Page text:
Tuesday, May 11, 2010

Mary Jacobs: Mother's Day Memoir

Mary's mother with her parents, Horace and Carrie Kingsbury, circa 1905.
Three-generation households that included grandmothers and other aging relatives were way more common before World War II. My own included Aunt Hilda, who liked to stir things up in much the same way as Mary's Grammy Bullard. We tolerated her because she was part of the family and what else could you do? Besides, she made wonderful pies and cookies. Mary says this piece about her mother (in which Grandma Bullard makes a brief appearance) is unfinished, but she allowed me to share it with you as is.

Stand up straight so I can fit this pattern to you . . . Hold still so I can get a straight part in your hair . . . Change your clothes before you go out to play . . . Stop dancing around while I pin up this hem . . . Be sure to wash your neck and clean your fingernails. These are all remembered remarks from my mother.

The household ran on a schedule. Wash on Monday, iron on Tuesday, clean upstairs on Thursday, downstairs on Friday, and do the weekly baking on Saturday. Pies, cakes and donuts were made almost daily. The only time this schedule changed was in the winter, when my Grandmother Bullard lived with us. According to my grandmother, who smoke, drank beer, and was a Ouija board fan, my mother was much too rigid about her schedule. My mother thought Grammy was too bossy. This led to many conflicts between the two, resulting in Mother's going to bed with a "sick headache." This left Grammy to do as she pleased for a few days. This meant many fewer rules these days.

During World War II, Mother became very involved in making bandages for the Red Cross. She went to the Parish House almost every afternoon to cut and fold all types of bandages. Also about this time, she became involved with the Bethany Women's Fellowship, so more often, the daily schedule was not followed.

She still baked, canned vegetables from the garden, chicken and beef that my father raised. She always made all of my clothes. She was an expert seamstress. In later years, she made granddaughters prom dresses, bridesmaid and wedding dresses.

She began to travel alone on the train when I was in Boston. She soon learned North Station and the subway. These were war years and North Station was a very busy terminal for servicemen and could be very confusing.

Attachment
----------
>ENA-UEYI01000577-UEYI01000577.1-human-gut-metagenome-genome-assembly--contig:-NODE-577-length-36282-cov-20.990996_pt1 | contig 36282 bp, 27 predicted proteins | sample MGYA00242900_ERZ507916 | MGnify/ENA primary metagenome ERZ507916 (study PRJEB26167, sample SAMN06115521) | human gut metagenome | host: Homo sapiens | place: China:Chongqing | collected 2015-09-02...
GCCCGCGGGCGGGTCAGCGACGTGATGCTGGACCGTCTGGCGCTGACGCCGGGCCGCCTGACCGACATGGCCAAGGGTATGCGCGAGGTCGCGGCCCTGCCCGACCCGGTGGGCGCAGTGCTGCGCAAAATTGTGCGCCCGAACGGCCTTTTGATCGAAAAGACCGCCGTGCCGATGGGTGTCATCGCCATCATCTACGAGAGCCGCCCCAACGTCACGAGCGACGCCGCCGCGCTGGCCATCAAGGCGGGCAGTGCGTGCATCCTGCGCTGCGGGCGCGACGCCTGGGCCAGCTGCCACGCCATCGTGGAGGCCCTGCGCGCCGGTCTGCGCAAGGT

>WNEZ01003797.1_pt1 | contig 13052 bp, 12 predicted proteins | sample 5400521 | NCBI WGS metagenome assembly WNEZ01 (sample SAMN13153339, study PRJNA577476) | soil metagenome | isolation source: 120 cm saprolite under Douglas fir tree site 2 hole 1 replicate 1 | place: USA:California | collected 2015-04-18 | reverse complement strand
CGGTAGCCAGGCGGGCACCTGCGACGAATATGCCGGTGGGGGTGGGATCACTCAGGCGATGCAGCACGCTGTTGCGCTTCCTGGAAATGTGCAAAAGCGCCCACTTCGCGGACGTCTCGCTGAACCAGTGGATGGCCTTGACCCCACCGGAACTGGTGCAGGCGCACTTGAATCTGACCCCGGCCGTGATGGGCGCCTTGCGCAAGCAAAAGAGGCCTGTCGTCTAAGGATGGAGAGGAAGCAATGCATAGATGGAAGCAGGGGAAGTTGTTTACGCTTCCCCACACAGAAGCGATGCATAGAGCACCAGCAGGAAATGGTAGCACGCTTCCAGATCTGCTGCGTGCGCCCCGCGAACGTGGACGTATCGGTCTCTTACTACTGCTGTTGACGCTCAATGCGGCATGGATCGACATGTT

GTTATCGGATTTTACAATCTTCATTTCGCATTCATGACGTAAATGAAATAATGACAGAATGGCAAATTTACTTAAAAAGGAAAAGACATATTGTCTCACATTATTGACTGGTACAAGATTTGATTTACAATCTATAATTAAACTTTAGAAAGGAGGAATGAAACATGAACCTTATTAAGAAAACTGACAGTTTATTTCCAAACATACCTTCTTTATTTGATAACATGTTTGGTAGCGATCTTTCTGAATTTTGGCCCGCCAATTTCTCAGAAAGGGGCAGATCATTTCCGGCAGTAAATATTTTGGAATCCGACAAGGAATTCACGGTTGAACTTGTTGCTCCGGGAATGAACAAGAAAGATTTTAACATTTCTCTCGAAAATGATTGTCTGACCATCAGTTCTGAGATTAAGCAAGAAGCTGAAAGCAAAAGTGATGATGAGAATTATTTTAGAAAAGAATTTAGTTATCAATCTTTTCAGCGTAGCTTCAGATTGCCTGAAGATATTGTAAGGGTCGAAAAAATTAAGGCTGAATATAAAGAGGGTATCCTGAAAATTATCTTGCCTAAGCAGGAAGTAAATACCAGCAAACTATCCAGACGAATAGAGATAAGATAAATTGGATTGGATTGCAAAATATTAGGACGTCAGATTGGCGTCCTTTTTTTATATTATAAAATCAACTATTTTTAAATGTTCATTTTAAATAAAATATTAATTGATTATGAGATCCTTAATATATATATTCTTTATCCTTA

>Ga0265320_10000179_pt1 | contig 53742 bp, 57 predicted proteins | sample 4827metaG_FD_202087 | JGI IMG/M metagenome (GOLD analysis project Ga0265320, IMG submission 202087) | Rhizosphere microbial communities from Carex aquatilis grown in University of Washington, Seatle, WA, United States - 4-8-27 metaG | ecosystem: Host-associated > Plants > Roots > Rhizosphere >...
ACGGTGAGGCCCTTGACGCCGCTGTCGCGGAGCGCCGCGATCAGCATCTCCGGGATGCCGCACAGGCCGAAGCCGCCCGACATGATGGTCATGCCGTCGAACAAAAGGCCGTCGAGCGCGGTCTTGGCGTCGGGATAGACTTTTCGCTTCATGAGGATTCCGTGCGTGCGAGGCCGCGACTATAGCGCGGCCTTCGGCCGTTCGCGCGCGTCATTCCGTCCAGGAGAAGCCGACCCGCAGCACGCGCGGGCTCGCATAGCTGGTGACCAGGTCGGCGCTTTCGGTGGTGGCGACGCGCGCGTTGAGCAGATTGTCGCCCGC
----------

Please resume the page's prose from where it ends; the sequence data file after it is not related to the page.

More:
Another big change in my mother were grandchildren. She spoiled them and was very proud of all of them. they could do no wrong, and if they did, she was very vocal in her protest to the accuser.

After my father died, she lived in the same house that has been home for 45 years. She had a "roomer," Peter, a young man that worked at Vermont Castings. It turned into a mother-and-son arrangement. He helped her and she fed him and did his washing, etc. Their only problem was the Boston Celtics. She was a fan and he was not, and she often told him that he had never played basketball and knew nothing about the game. As if she had played.

Shortly after Dad's death, his brother died, leaving her a nice inheritance. I remember her asking if I thought she had enough money for combination windows. I said, "Mother, you can buy a new house if you want." She snapped back, "I don't need a new house. All I want is not to bother with storm windows." She was very careful with this money, but loved to do something extra for the grandchildren and great-grandchildren.

She took her first plane ride when she was 86. We went to San Francisco to see John and his family. While there, we went to Lake Tahoe to a casino. She was fascinated by the slot machines, playing her quarters and not wanting to leave.

On a trip to Florida, we missed connections in Boston and flew first class with all its amenities. On the return trip, we were back with the common people. she said to the flight attendant, "Young lady, I can tell you that this plane cannot even begin to compare with the one we traveled down on."

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